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  • 05.08.12

Orbitz Wants You To Take Your Vacation Back

Orbitz breaks the price-focused clutter with a new campaign urging Americans to “Take Vacation Back.”

Orbitz Wants You To Take Your Vacation Back

It hasn’t been the easiest time for the American worker of every collar-hue over the past few years, what with a recession and leaner companies translating to more work to be done with fewer resources.

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All that stress adds up, and to make matters worse, it appears that most American workers aren’t even availing themselves of their due time away from the grind–stats show that only 57% of U.S. workers take all their vacation time compared to 89% of workers in…wait for it…France.

Orbitz is looking to address that sad state of affairs in a new pro-vacation campaign that also seeks to give the company a new voice apart from the price-focused noise of the online travel category.

The campaign, created by Orbitz agency BBDO New York, is based around the tag line “Take Vacation Back” and features TV spots, print, and a Facebook pledge all aimed at encouraging people to reclaim their due time off. The campaign is part of a re-branding that also included an overhaul of Orbitz.com, which has a new look and added functionality, including the ability to coordinate travel searches across mobile and desktop.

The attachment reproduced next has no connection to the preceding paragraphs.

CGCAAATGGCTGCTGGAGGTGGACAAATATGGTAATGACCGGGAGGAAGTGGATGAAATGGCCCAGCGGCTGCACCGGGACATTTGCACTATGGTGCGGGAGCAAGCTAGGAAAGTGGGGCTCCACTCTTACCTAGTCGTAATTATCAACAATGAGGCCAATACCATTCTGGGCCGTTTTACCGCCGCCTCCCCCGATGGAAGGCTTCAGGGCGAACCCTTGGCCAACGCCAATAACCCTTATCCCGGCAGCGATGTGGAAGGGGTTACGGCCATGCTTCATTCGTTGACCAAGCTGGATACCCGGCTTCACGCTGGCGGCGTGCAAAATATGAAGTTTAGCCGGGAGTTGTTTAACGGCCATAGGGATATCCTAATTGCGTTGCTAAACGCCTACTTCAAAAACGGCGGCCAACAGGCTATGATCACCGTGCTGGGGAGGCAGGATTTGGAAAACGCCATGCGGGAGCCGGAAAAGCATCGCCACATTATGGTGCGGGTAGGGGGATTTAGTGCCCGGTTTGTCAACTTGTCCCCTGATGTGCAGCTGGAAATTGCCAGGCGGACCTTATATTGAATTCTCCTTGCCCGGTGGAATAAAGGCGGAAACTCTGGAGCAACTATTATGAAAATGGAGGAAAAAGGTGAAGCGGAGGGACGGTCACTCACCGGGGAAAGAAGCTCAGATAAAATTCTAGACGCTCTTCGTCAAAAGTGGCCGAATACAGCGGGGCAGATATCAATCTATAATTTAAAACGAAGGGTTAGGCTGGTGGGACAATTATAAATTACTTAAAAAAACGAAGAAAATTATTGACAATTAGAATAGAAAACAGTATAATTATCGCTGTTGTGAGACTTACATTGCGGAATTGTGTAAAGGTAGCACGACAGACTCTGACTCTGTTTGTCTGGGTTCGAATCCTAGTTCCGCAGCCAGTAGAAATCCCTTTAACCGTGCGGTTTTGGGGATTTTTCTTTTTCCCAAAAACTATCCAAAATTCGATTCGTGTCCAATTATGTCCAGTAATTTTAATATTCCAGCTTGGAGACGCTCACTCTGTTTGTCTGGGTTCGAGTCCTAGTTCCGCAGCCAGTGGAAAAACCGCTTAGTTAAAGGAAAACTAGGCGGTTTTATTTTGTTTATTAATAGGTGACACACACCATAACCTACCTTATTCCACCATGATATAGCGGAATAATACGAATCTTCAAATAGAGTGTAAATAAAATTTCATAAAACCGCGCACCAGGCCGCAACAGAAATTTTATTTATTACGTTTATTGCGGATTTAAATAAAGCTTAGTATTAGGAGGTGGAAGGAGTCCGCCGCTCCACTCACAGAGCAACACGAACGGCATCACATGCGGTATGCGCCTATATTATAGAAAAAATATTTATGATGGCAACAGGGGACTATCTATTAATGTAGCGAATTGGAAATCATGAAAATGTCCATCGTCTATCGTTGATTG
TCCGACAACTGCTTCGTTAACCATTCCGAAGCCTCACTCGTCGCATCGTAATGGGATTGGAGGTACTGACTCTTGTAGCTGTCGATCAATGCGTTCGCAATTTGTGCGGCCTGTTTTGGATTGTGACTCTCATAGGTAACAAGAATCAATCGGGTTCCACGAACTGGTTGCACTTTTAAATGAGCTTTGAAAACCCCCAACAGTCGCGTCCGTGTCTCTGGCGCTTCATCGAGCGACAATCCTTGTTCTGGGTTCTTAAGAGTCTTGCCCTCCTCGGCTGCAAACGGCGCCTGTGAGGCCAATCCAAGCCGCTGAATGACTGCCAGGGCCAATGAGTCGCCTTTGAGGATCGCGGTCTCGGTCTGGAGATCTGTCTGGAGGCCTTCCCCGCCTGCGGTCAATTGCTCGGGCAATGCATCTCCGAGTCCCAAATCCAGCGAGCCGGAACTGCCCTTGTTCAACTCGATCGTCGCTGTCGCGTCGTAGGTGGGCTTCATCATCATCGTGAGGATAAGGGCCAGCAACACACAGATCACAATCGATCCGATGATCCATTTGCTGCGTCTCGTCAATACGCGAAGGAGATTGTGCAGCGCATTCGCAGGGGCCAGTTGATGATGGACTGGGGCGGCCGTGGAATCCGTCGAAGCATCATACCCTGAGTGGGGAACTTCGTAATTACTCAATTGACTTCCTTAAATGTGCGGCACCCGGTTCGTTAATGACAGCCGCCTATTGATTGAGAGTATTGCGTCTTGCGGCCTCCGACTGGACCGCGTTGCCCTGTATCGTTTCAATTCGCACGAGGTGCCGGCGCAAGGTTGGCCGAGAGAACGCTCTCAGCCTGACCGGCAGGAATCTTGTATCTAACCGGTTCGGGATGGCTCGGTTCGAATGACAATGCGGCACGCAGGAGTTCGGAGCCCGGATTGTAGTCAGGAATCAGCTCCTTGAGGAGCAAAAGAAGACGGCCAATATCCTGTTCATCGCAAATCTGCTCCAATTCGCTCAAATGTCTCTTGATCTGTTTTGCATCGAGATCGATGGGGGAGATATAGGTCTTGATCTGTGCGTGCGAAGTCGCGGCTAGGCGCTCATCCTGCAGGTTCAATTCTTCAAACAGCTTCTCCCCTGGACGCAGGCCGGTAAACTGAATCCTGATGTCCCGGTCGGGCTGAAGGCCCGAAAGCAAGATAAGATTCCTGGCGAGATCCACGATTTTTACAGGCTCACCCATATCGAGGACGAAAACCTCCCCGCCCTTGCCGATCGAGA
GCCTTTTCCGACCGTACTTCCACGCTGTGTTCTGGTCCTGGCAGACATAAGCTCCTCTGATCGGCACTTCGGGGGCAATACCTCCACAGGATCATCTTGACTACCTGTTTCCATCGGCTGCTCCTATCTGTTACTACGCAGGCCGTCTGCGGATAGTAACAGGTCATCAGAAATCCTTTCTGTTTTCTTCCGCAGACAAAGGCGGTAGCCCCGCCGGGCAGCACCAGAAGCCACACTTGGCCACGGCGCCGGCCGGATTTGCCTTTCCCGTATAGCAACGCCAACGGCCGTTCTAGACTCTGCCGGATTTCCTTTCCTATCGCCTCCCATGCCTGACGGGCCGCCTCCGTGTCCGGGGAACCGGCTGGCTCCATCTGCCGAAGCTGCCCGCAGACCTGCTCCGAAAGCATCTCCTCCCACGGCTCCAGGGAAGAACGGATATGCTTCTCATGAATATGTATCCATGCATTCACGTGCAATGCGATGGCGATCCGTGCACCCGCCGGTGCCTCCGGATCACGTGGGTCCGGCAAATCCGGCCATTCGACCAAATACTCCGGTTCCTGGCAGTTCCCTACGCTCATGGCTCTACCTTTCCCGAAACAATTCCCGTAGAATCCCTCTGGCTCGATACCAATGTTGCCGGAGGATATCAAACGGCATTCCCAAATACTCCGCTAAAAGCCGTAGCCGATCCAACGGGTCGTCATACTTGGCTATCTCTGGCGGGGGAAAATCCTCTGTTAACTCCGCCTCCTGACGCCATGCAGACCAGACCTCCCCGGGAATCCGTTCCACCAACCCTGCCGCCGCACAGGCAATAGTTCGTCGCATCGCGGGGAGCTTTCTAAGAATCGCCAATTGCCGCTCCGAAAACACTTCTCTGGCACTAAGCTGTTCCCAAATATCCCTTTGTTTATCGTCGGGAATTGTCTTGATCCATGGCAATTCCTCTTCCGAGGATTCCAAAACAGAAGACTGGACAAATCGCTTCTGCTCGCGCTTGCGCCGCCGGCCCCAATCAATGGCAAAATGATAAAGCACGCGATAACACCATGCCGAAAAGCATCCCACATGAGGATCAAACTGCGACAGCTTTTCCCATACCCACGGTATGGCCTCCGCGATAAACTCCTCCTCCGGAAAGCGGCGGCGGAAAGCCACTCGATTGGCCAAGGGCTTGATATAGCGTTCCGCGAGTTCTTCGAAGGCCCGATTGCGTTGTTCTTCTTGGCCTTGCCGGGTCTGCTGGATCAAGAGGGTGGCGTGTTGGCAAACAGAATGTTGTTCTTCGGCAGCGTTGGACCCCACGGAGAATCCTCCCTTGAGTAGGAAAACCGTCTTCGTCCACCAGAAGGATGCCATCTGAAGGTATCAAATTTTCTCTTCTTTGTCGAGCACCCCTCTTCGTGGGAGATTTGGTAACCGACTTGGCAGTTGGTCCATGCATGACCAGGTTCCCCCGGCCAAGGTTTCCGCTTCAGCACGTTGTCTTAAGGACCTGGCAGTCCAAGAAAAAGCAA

The campaign launch spot features a series of proud vacationers proclaiming their leisure-time intentions (“We the people will take our vacation days.” “We’ll detox and then retox”). Chris Orton, President of Orbitz.com and CheapTickets.com, says the campaign was part of a bigger brand push to define the company as it, and the category, have grown. For much of the history of online travel, marketing has been relentlessly focused on who has the lowest price. As the company matured, he says, it was time to create a more meaningful brand statement.

Orton says that the campaign was very much driven by Orbitz employees–the company undertook a major internal research project that had all its staff asking fundamental questions about the brand and what it stands for (if you look closely, you can see employee input in the TV spot–the golfer at the end is sporting a cap with the logo of gay rights organization, Human Rights Campaign). The campaign is also a good example of a marketing initiative that rallies the company’s workforce as much as consumers.

“There was a very high enrollment in this internally,” says Orton. “Everyone was invested and that makes a big difference in how the company evolves.”

About the author

Teressa Iezzi is the editor of Co.Create. She was previously the editor of Advertising Age’s Creativity, covering all things creative in the brand world.

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